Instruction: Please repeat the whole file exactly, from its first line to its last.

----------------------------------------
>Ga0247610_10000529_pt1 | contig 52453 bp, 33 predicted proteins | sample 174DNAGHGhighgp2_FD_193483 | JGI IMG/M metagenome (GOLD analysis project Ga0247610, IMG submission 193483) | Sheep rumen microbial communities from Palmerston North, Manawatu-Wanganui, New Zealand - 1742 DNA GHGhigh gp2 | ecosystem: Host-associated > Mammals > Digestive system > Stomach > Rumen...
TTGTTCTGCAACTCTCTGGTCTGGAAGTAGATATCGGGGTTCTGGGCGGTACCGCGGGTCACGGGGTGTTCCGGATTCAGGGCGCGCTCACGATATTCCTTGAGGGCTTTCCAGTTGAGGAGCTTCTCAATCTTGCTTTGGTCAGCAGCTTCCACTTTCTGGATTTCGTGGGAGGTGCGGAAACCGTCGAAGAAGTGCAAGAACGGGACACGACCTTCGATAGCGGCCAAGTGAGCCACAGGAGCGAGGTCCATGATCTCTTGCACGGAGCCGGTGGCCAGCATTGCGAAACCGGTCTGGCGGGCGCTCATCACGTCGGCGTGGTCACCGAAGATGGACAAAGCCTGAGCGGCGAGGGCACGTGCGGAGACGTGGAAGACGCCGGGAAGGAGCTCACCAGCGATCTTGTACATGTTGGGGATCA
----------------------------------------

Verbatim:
>Ga0247610_10000529_pt1 | contig 52453 bp, 33 predicted proteins | sample 174DNAGHGhighgp2_FD_193483 | JGI IMG/M metagenome (GOLD analysis project Ga0247610, IMG submission 193483) | Sheep rumen microbial communities from Palmerston North, Manawatu-Wanganui, New Zealand - 1742 DNA GHGhigh gp2 | ecosystem: Host-associated > Mammals > Digestive system > Stomach > Rumen...
TTGTTCTGCAACTCTCTGGTCTGGAAGTAGATATCGGGGTTCTGGGCGGTACCGCGGGTCACGGGGTGTTCCGGATTCAGGGCGCGCTCACGATATTCCTTGAGGGCTTTCCAGTTGAGGAGCTTCTCAATCTTGCTTTGGTCAGCAGCTTCCACTTTCTGGATTTCGTGGGAGGTGCGGAAACCGTCGAAGAAGTGCAAGAACGGGACACGACCTTCGATAGCGGCCAAGTGAGCCACAGGAGCGAGGTCCATGATCTCTTGCACGGAGCCGGTGGCCAGCATTGCGAAACCGGTCTGGCGGGCGCTCATCACGTCGGCGTGGTCACCGAAGATGGACAAAGCCTGAGCGGCGAGGGCACGTGCGGAGACGTGGAAGACGCCGGGAAGGAGCTCACCAGCGATCTTGTACATGTTGGGGATCA